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MARTIN KEOWN: The festive madness can make or break a team’s season

The festive madness can make or break a team’s season… the Christmas period can define where sides end up

  • Premier League teams are bracing themselves for a hectic Christmas period 
  • Managers will need to maximise their squads in a bid to avoid an injury pile-up
  • In December 2017, injuries went up 32 per cent during this busy run of fixtures 

Welcome to the Premier League’s Christmas period. This is where a club’s campaign can be defined.

The Champions League and Europa League are boxed off until February, but the domestic calendar is in full flow. Games come thick and fast — and you can always guarantee the odd bonkers scoreline at this time of year.

Players have less recovery time between games and seem to pick up muscular strains more easily. In December 2017, for example, injuries went up 32 per cent compared to the previous months of the season.

That can put pressure on clubs with smaller squads, such as Wolves. 

Nuno Espirito Santo has used only 19 players in the Premier League so far in 2019-20. No manager has used fewer, and that is remarkable considering his side are also in the Europa League.

Wolves have eight games in December. Only Liverpool and Manchester United (both nine) have to play more.

Bournemouth also have a strained squad. Eddie Howe’s side are in the midst of an injury crisis and several are muscular issues — with Nathan Ake and Callum Wilson forced off against Liverpool last Saturday.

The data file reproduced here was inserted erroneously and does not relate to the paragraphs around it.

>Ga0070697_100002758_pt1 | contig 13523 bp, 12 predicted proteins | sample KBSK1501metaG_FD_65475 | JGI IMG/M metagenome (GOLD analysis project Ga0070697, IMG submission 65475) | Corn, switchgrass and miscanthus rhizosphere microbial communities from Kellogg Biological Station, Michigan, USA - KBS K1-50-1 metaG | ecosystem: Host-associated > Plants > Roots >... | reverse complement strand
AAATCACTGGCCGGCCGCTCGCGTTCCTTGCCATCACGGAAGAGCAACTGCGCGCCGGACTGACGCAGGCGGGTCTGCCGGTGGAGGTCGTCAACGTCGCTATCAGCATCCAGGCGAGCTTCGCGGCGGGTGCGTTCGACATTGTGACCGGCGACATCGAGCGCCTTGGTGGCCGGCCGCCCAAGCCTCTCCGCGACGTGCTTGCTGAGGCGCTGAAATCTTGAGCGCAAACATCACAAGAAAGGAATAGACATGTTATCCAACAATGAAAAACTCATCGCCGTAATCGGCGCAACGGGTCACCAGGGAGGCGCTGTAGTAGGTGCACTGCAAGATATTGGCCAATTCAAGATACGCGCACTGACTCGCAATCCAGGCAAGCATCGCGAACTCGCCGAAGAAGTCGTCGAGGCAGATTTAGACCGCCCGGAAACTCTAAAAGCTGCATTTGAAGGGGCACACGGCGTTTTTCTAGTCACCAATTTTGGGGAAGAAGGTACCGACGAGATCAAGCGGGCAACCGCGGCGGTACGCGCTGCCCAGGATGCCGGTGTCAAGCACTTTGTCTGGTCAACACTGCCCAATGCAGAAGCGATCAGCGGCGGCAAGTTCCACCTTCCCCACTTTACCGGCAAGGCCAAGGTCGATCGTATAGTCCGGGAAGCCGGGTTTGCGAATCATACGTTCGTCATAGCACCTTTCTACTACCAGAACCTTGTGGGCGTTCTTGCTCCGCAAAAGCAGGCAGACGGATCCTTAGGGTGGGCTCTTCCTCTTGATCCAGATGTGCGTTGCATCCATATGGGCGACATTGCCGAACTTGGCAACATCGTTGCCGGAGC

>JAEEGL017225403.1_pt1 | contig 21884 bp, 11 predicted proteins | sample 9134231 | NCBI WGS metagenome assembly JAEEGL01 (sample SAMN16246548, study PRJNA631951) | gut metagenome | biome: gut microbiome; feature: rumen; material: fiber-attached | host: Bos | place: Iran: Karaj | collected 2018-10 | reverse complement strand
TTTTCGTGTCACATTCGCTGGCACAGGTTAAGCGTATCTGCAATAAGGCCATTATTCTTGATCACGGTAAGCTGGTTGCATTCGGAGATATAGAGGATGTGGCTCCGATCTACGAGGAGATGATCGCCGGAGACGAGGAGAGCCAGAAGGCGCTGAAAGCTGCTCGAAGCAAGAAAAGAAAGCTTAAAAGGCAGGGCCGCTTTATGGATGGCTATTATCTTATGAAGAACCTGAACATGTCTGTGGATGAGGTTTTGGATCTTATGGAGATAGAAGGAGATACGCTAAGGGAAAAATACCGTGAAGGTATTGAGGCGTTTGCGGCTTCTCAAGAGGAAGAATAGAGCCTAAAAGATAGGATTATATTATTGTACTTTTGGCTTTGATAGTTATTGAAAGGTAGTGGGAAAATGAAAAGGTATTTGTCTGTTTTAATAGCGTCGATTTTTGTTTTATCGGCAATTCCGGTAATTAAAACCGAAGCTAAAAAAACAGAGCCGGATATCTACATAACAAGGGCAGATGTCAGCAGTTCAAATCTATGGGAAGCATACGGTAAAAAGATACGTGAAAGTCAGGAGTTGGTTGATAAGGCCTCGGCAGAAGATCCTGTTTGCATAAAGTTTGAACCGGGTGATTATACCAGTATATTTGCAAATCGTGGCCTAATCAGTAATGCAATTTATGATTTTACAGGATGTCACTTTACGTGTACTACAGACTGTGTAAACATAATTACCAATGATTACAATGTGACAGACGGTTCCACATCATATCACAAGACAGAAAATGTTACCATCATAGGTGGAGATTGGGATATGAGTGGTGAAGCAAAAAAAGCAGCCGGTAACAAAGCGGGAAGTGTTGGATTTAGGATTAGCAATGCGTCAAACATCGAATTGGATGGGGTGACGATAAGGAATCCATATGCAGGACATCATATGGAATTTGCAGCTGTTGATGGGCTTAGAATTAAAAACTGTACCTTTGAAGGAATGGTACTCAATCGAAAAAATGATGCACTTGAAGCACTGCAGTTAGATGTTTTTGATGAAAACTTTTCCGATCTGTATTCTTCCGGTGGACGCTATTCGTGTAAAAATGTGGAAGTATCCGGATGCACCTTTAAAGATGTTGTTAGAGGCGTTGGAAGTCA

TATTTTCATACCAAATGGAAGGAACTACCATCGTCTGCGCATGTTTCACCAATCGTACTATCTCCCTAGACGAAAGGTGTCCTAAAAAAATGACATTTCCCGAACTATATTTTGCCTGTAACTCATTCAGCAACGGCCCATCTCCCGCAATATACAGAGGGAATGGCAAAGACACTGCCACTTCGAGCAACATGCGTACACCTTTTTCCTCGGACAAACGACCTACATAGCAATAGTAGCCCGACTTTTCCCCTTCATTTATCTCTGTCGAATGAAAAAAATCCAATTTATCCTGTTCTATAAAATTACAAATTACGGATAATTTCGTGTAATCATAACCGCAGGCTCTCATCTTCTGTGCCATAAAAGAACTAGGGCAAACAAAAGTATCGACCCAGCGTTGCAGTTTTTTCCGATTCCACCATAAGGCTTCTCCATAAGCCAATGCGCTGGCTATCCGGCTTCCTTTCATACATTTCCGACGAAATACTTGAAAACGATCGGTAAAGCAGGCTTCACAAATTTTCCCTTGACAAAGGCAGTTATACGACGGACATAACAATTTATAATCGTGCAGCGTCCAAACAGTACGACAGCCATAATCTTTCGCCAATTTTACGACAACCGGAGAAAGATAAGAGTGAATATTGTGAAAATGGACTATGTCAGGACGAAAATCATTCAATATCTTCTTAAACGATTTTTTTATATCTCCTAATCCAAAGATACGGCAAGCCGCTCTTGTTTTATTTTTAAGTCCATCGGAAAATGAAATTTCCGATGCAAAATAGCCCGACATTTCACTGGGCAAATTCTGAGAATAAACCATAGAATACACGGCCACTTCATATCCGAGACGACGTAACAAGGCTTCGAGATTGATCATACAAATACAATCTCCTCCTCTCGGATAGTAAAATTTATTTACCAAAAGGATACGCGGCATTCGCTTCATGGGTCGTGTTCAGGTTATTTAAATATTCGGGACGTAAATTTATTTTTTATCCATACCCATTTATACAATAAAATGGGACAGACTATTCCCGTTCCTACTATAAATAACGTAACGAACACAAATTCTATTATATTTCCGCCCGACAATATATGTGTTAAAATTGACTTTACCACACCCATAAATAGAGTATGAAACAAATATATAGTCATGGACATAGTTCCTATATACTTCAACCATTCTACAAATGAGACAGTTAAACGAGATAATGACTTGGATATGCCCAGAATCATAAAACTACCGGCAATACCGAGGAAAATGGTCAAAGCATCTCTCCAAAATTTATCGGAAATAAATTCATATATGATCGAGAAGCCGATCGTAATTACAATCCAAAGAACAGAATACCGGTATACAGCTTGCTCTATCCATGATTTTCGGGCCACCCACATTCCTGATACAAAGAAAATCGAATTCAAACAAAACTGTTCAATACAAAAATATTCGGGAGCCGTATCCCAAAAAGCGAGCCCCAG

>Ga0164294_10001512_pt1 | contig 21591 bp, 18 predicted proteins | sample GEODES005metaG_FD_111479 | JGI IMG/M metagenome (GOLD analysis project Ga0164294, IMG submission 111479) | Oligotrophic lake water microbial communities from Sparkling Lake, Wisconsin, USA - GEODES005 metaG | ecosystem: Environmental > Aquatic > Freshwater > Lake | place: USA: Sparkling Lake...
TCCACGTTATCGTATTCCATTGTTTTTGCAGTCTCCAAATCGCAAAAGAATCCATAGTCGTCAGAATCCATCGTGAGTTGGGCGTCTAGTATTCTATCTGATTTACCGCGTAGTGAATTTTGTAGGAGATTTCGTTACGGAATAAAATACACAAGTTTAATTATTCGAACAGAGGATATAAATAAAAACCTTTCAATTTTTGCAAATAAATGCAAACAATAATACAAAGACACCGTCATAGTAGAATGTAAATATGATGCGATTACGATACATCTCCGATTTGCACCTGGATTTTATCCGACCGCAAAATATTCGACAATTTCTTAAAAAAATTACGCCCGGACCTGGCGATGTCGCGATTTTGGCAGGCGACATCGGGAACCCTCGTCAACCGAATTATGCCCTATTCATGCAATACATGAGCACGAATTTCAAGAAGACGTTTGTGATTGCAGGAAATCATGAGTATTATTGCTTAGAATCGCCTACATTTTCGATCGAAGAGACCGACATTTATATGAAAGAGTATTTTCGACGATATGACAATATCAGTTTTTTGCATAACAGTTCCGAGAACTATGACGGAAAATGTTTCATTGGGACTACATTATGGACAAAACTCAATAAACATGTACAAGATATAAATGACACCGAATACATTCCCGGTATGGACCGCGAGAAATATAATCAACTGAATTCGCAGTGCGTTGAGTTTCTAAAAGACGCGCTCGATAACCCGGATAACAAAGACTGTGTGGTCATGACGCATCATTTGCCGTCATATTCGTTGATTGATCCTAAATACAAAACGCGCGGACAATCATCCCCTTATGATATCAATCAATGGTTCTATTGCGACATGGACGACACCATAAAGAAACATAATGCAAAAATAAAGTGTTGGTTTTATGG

Jurgen Klopp’s Liverpool even have to go to Qatar and back! They have been switching up the attack to cope with the workload — did anyone expect to see Xherdan Shaqiri, Divock Origi and Adam Lallana starting against Everton last week?

Changes have to be made to starting XIs. Arsenal have averaged the most this season (6.6 per game). They are followed by Manchester United (5.4), then Manchester City (4.8) and Wolves (4.4).

You have to think about what this time of the year is like for managers.

They bury themselves in analysis, they take training, they study and select starting line-ups. 

But they have to work hard off the pitch, too, particularly when it comes to the transfer window. Five top-flight managers have been sacked this season — there have never been more fired at this stage of a Premier League season.

In January, a few bosses will have their first chance to bolster their squad. If you’re Nigel Pearson, the new Watford boss, you want to spend. 

Nuno will want to as well, along with Howe and whoever takes over at Everton. The same goes for Frank Lampard, who is now not working under a transfer ban at Chelsea. Big money is bound to be spent.

As a player, I embraced the Christmas period. I still do as a pundit. Managers can sometimes be a little uncertain about what is happening at the homes of players — ‘How much are they eating or drinking? We’ve got a game tomorrow.’

We would train on Christmas morning, then meet up that night. I understood why. We had a job to do, and it is a hectic time.

The average goals-per-game in December in PL history is 2.7 — only May, when the season is coming to an end, beats that (2.83). Games, goals, injuries, transfers, managerial changes — Christmas really is a crazy time.